As Rachel took her last breath, she named her newborn son Ben-Oni – then Jacob changed the name to Benjamin. Ben-Oni means “son of my trouble” or “son of my sorrow”, a fitting name given Rachel’s emotional state as she approached death. However, Oni can also mean “wealth” which could render the meaning “son of my wealth”. In naming Benjamin, Jacob uses the alternate meaning (i.e. wealth) and replaces “omin” with “vamin” to coax the meaning into a more appropriately positive phrase “son of my right hand”.

Reuben’s affair with Bilhah

The sudden mention of Reuben’s affair with Jacob’s concubine Bilhah, seems unusual to modern readers. Upon Rachel’s death, Bilhah’s status would have risen, possibly to the level of Jacob’s primary wife. Thus, Reuben’s violation of Bilhah ensured she would never replace Rachel. This could have been Reuben’s intent.

Furthermore, Reuben’s violation of Bilhah may have been an attempt to introduce his right as leader of the clan. If so, his ploy failed. We will later see Reuben forfeit his rights because of this indiscretion.

Isaac’s death

The Death of Rachel by Gustav Ferdinand Metz (1847)Isaac was 180-years-old when he died. Later verses confirm he was buried at the Cave of Machpelah, the site purchased by Abraham for a family burial site. Rebekah (Isaac’s wife), Sarah, Abraham, Leah, and ultimately Jacob will also be buried there. Oddly, the only major figure in Abraham’s line not buried there was his much-loved wife, Rachel.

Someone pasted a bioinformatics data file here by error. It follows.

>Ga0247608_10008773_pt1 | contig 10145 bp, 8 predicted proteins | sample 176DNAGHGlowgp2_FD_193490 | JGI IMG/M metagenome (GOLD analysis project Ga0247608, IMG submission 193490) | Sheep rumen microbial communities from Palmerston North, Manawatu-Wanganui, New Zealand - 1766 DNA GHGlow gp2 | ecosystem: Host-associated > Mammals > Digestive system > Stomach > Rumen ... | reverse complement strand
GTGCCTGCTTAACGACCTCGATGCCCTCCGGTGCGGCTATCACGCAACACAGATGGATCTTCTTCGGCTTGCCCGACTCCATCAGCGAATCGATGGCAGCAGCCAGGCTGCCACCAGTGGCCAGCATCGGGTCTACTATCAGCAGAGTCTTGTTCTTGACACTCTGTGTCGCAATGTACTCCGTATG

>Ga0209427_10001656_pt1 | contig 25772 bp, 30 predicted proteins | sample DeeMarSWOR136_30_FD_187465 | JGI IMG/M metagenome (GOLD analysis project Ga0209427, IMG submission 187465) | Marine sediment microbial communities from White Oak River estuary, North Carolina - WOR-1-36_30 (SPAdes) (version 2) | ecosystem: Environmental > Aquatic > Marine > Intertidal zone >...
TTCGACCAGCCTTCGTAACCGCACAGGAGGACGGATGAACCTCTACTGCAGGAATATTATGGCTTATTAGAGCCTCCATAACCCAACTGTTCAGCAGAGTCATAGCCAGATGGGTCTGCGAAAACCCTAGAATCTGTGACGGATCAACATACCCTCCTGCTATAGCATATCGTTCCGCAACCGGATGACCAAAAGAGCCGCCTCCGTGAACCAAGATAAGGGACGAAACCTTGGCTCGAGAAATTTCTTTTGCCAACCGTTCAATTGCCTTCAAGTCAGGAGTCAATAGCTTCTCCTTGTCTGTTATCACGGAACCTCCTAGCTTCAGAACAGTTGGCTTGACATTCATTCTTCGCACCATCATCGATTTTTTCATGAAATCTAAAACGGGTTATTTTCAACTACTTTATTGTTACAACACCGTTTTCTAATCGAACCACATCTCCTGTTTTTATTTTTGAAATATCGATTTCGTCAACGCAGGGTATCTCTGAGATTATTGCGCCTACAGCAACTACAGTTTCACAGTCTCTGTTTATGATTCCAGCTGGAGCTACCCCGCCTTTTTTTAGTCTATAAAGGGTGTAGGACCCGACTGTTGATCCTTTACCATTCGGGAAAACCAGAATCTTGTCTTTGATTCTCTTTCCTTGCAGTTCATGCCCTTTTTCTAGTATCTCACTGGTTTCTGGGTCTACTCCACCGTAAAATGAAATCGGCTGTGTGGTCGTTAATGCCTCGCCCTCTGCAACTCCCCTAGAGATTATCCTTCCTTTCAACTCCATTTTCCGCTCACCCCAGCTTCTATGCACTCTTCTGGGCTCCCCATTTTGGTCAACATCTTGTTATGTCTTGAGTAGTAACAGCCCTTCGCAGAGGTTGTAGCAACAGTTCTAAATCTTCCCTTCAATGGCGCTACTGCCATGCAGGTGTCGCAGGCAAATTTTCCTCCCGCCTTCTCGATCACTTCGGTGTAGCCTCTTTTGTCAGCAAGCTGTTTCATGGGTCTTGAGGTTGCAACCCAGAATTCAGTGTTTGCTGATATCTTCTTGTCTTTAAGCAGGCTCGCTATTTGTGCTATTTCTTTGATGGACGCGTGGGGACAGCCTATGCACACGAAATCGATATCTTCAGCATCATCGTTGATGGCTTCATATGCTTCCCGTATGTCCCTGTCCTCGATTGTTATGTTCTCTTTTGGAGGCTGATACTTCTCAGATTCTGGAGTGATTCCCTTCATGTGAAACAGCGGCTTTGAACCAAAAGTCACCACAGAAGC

Jacob and Esau bury Isaac – proof of a brotherly reconciliation

The last verse tells us Isaac’s sons Esau and Jacob buried him. We can take this to imply that the two brothers had reconciled their differences.

The science and history behind the story

Ephrath – the ancient name for Bethlehem

Ephrath (or Ephratah) is believed to be the ancient name of Bethlehem (or possibly a location slightly closer to Bethel). Not only is this the place of Rachel’s burial, but also the home of Naomi’s family, David, and of course, Jesus. Interestingly, the location of Rachel’s grave was known for quite some time after her death as evidenced by 1 Samuel 10:2 where Samuel tells Saul to look for the men “near Rachel’s tomb”.

The location of Migdal Eder

During his travels, Jacob moved from Ephrath to a location “beyond Migdal Eder”. The location of Migdal Eder is unknown but believed to be somewhere between Bethlehem and Hebron, possibly a large plain near Bethlehem (Migdal Eder means “tower of the flock”).

Bible Text

NIV

16 Then they moved on from Bethel. While they were still some distance from Ephrath, Rachel began to give birth and had great difficulty. 17 And as she was having great difficulty in childbirth, the midwife said to her, “Don’t despair, for you have another son.” 18 As she breathed her last—for she was dying—she named her son Ben-Oni. But his father named him Benjamin.

19 So Rachel died and was buried on the way to Ephrath (that is, Bethlehem). 20 Over her tomb Jacob set up a pillar, and to this day that pillar marks Rachel’s tomb.

21 Israel moved on again and pitched his tent beyond Migdal Eder. 22 While Israel was living in that region, Reuben went in and slept with his father’s concubine Bilhah, and Israel heard of it.